In the end, Jann Wenner was always going to sell Rolling Stone. The current timing is certainly unprompted and a bit of a surprise — Wenner, along with his son Gus, the president and chief operating officer of Wenner Media, announced this week the magazine is now open for bids — but there had been indications in recent years that the once groundbreaking magazine would soon be top edited by someone other than Wenner.

Wenner has passed on opportunities to sell Rolling Stone in the past, including an offer of $500 million that he turned down two decades ago. But in 2017, the timing was too good to pass up. This year is the 50th anniversary of Rolling Stone‘s founding, and not only is the occasion being marked with an HBO documentary co-directed by Alex Gibney, Knopf is publishing the first major Wenner biography this fall, written by…

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Harvard’s About-Face on Michelle Jones’s Acceptance

Longreads

In a collaboration between The New York Times and The Marshall Project, journalist Eli Hager recently published an investigation into Harvard University’s eleventh-hour flip-flop on its acceptance of ex-convict Michelle Jones to its doctoral program in history. Jones, who spent more than two decades in prison for the murder of her four-year-old son — conceived non-consensually when she was 14 — became a stellar academic and published scholar while incarcerated. She was set to attend Harvard this fall, but after her acceptance, two professors questioned whether she had adequately portrayed her crime in her application — something that was not required — and also whether the former prisoner was up to the challenge of an Ivy League environment.

Jones was supposed to be released in October, but received a two-month reduction of her sentence so she could start a Ph.D. program on time this fall. She applied to eight…

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Contemplating Cobwebs & The Doorstep Of Destiny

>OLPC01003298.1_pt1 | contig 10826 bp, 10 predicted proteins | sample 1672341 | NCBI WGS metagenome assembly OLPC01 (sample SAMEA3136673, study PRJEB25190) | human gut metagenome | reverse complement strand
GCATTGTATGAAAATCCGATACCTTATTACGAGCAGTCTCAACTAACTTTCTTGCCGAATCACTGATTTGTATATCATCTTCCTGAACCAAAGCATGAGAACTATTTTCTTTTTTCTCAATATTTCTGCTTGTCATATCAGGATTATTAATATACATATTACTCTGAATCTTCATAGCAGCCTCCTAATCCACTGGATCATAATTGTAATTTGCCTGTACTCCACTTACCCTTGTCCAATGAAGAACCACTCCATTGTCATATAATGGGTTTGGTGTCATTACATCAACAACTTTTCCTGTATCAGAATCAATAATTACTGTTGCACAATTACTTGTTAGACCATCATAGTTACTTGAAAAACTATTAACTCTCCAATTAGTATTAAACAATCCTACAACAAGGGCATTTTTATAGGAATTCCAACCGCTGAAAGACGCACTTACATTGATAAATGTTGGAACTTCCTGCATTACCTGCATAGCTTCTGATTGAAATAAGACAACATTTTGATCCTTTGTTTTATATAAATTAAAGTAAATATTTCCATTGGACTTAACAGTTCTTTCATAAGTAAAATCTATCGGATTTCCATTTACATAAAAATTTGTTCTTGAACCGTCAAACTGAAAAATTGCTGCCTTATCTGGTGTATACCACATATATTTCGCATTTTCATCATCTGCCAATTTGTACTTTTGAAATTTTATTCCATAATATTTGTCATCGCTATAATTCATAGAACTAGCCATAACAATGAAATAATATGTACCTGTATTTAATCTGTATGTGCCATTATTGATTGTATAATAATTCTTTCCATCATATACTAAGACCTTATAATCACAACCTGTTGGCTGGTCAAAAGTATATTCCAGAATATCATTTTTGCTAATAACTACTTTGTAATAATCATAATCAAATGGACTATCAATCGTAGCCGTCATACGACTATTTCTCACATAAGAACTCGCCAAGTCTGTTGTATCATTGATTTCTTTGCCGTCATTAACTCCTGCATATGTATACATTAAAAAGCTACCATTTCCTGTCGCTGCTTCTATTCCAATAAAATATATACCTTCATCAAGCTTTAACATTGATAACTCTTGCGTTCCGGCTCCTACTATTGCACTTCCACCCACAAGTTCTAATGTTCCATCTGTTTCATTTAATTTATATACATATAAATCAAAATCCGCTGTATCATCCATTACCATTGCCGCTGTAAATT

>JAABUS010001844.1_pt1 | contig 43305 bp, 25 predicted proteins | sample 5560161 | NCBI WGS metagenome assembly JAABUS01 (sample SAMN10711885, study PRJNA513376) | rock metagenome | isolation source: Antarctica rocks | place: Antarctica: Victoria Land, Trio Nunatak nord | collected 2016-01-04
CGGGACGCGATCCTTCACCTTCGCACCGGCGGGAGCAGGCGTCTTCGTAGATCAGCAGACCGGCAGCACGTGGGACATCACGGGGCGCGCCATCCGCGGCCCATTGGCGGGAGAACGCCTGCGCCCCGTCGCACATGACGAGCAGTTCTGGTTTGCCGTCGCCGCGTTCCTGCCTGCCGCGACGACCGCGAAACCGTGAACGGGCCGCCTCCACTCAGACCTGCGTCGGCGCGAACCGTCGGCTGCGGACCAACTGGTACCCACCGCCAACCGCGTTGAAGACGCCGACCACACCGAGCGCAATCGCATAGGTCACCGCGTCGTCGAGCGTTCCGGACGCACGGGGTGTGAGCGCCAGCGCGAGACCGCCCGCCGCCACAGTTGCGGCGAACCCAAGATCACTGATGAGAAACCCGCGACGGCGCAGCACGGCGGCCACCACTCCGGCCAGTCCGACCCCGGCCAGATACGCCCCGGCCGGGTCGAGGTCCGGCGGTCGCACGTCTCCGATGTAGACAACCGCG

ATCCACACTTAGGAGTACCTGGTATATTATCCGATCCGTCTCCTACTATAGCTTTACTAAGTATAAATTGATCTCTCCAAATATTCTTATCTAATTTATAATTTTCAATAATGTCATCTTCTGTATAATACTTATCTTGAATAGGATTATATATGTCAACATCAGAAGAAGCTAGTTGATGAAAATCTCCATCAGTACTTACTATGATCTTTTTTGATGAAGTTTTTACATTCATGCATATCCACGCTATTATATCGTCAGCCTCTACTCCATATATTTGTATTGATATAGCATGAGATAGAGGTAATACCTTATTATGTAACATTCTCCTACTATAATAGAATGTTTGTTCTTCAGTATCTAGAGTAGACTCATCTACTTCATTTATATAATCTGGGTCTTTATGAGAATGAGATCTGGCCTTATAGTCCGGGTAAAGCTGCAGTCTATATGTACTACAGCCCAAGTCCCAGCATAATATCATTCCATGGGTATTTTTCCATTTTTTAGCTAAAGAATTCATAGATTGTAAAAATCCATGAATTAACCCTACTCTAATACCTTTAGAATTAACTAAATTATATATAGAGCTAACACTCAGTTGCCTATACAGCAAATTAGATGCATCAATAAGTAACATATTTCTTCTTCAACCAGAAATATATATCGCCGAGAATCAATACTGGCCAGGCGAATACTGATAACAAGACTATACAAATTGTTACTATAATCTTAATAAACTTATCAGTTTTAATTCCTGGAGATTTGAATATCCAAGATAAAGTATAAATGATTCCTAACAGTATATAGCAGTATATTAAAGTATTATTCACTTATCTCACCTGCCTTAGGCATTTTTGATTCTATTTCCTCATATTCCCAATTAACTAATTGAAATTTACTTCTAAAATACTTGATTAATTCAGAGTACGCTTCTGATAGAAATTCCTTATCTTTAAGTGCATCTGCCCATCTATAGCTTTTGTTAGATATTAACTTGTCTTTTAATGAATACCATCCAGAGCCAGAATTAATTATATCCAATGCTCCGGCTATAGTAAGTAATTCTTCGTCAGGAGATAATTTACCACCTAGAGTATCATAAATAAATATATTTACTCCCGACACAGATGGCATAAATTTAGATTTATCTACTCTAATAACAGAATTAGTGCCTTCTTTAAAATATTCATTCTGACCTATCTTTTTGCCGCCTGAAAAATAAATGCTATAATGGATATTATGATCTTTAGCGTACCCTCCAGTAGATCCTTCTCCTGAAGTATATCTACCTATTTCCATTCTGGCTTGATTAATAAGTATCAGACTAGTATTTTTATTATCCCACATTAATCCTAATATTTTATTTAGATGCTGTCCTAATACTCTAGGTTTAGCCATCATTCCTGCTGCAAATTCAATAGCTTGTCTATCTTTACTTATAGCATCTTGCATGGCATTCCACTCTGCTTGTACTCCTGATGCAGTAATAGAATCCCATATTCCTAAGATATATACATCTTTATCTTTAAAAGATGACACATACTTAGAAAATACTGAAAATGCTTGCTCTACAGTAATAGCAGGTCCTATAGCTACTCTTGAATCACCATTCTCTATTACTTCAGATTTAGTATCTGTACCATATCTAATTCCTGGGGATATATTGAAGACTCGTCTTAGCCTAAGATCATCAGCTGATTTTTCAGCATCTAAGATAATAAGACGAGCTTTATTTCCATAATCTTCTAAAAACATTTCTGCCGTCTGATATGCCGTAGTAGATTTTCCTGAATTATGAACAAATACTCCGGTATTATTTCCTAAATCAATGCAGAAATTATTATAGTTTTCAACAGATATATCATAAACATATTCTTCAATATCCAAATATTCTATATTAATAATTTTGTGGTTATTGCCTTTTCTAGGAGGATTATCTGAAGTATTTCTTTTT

Forty and Everything After

A desire for sausages, and a distracted exit from the house last weekend, resulted in an unplanned detour, and the contemplation of a new world-view, both literally and figuratively.

My parents had just left our house in their car – having finished tea and biscuits, and a reading of the Saturday papers. My husband and I now needed to buy some food for the day ahead, and were debating what we might like for our evening meal. I had a hankering for sausages. Our local butcher makes really good sausages. So, with my husband leaving the house ahead of me, I grabbed a shopping bag and headed outside, pulling the door behind me, and striding for the gate.

My husband hesitated, and then he swore. And then he peered back into the house through the living room window …

“The keys!!”

Now we were in a pickle. Both my parents…

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The Beer Drinker’s Guide to Getting Through 9/11

Longreads

Joshua Bernstein is one of the more prolific craft beer writers working today. (Longreads featured a Q&A with Bernstein after the publication of his recent book, Complete IPA) As he explains in an essay about living in New York on and after 9/11 for Good Beer Hunting, Bernstein’s path has been winding, including stints working at American Baby magazine, and editing a porn magazine.

His office was located in Chinatown, a brisk walk from the Twin Towers, and even before that clear blue morning, Bernstein liked to escape the doldrums of his office job by fleeing to his apartment’s rooftop in Astoria and doing what every New Yorker in their twenties has done: drink.

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Jemele Hill Knows What You Really Want to Call Her

Longreads

Are you a sports fanatic? It’s okay. Neither am I. Truly the only thing I know about ESPN is it’s a channel featuring 24 hours of sport shows complete with CNN-like graphics that swirl in and out and flash like an Atlantic City tableau (that, and nine out of ten men you meet have ESPN push notifications on their phones which make more alarming sounds than Amber alerts for lost children).